I remember a quilt that was on my bed for a while when I was growing up. I loved it -- loved all the different fabrics; the soft, worn colors; the symmetry of the pattern; and the simple weight of it. It got increasingly tattered, of course. The fabric wore through in places. This did not bother me any. (I had read The Velveteen Rabbit -- I knew we are meant to love things more, not less, when they become worn). It bothered my mother though, who believed that when the inside was on the outside, it was time to throw something out. And so she did. (Nowadays, this would be considered fairly blasphemous -- rightly so, says the quilter in me). I remembered the pattern though, the way the triangles came head to head and mirrored each other. And I did, eventually, decades later, make my own.
I still miss that old quilt though. I remember brown and cream stripes, soft pinks and greens so faded they blended to dove gray. I wonder about the woman who made that quilt. Was it for someone she knew? A member of her family or a friend? Was it a church donation or perhaps a means to make a little extra money? What I am sure of, there was love in that quilt, if not for the recipient then for the thing itself.
And where does that come from exactly -- this love of quilting? It is, on the face of it, an odd hobby. What do I do? I buy beautiful fabric, cut it up into little pieces, and then sew the pieces all together again. Slice, dice, reassemble. More often than not, the pieces are so small that I can no longer see the lovely pattern of the beautiful fabric I couldn't resist when I first saw it on the bolt. I remember it though, when I look at one of my quilts after I'm done. It's the gift that comes to the quilter alone -- echoes of all the pieces in their entirety, like an invisible quilt peeking out behind the visible.
But then, a quilter remembers so much. She (or he) remembers where she bought those lovely bits of fabric. Down at the local quilt shop or visiting another city with a friend. She remembers the events of her life that passed while she cut and sewed. Worry over a child, joy in a new birth, laughter shared with a friend. It's been said so many times and yet the simple truth of it never fails to move me -- we stitch our lives into the quilts we make. It's what we feel when we touch a quilt that has been made by another. It's why that supple, faded quilt on my bed meant so much to me as a child. I was too young to understand, but I still felt its magic.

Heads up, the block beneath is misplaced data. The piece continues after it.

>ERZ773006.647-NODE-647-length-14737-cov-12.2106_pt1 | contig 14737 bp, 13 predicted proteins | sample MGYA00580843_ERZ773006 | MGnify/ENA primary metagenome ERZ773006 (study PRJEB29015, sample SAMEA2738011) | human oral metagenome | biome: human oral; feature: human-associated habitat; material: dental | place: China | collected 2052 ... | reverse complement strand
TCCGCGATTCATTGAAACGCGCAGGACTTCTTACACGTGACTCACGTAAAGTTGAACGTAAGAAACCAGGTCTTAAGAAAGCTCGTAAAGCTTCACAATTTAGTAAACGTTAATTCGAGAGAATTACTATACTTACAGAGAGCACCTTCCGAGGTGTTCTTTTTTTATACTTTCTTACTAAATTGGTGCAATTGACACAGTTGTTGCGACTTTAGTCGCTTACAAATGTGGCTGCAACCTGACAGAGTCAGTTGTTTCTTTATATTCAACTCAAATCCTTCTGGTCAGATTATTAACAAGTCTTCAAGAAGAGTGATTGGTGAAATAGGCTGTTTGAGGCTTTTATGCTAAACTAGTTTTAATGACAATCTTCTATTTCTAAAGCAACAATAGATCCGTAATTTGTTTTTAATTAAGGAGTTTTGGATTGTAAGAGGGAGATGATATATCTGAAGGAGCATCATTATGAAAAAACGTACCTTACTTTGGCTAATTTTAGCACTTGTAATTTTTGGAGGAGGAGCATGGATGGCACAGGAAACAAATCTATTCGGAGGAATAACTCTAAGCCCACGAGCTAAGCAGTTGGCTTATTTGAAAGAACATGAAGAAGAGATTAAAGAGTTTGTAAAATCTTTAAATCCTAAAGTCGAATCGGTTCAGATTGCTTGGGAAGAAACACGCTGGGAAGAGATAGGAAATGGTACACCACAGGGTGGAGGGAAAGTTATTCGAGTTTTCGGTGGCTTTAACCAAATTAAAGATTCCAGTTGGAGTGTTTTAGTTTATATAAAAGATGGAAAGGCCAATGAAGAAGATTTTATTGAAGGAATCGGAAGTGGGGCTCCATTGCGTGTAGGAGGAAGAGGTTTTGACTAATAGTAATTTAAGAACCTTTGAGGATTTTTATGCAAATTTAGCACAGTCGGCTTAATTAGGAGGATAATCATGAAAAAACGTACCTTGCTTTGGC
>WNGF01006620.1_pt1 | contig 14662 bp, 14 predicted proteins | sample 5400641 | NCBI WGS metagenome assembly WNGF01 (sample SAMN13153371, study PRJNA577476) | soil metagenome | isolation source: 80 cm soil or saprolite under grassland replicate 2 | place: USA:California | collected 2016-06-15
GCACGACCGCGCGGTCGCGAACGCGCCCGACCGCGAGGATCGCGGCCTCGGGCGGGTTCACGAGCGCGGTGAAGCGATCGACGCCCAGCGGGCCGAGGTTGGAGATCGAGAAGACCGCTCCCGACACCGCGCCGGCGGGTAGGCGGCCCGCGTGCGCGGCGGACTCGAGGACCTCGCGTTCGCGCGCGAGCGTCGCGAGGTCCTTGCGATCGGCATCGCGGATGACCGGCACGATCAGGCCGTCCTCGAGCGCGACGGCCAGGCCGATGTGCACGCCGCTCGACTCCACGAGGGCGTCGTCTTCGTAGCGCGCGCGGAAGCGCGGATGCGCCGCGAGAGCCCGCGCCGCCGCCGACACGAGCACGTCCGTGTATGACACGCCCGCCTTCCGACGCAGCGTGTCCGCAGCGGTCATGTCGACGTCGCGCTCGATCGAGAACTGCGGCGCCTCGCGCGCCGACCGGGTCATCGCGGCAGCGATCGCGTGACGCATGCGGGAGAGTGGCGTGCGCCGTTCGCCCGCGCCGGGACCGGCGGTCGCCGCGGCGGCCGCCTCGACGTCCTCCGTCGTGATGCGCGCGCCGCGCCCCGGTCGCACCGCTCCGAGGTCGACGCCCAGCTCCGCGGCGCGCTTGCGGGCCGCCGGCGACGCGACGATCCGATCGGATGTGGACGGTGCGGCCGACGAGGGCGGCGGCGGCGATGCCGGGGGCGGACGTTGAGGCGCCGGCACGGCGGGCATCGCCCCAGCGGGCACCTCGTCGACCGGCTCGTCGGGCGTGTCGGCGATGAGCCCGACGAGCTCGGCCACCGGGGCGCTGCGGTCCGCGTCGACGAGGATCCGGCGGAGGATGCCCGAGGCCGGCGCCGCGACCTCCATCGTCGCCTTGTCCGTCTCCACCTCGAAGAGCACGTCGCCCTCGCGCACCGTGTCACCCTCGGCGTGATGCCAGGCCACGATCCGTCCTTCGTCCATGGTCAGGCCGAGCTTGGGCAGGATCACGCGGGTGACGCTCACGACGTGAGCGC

And now, all grown up (in years, at least), I feel a different blend of magics. The concentration as I choose fabrics, that wonderful, instinctual immersion into color and texture. The tedious business of cutting, which teaches me patience with the parts I don't love. Sitting at the sewing machine, one of my favorite places to be: I'm making something. Undoing stitches when I make dumb mistakes, which teaches me patience with myself and reminds me, usefully, that I am never going to be perfect at anything and just accepting it is really for the best all around. Finishing the center of a quilt and then getting to, once again, play with color as I choose the border fabrics. The joy of that. More decision making as I consider quilting motifs. This or that.
And always, through all of it, pushing forward, perhaps a new technique, trying something a little harder, getting a little braver with color, trusting that a step forward is a step forward even if the execution isn't perfect grace. And finishing. Oh, that's very good magic, indeed. A quilt propped in front of me while I stare at it in a state of Zen transcendence. I made that! Isn't it wonderful? (Really, I do this).
I don't need my quilts to be perfect. I don't need them to be showstoppers or to win awards. I love them with their imperfections. And, funnily enough, that helps me to be a better person. It helps me to be more tolerant of my own imperfections and to love myself a little better. And when the cashier needs to ring up my order for the third time? I remember my well used seam ripper and forgive.
So, someplace, sometime, a quilter made a quilt. Hand-pieced and hand quilted. I don't know who she was or what she dreamed of. I slept under the quilt she made, and my life, in a number of subtle but important ways, has been the better for it. I'd like to thank her for that. I don't know if my quilts carry that same magic for others that hers did for me, but I hope they do. I really hope they do.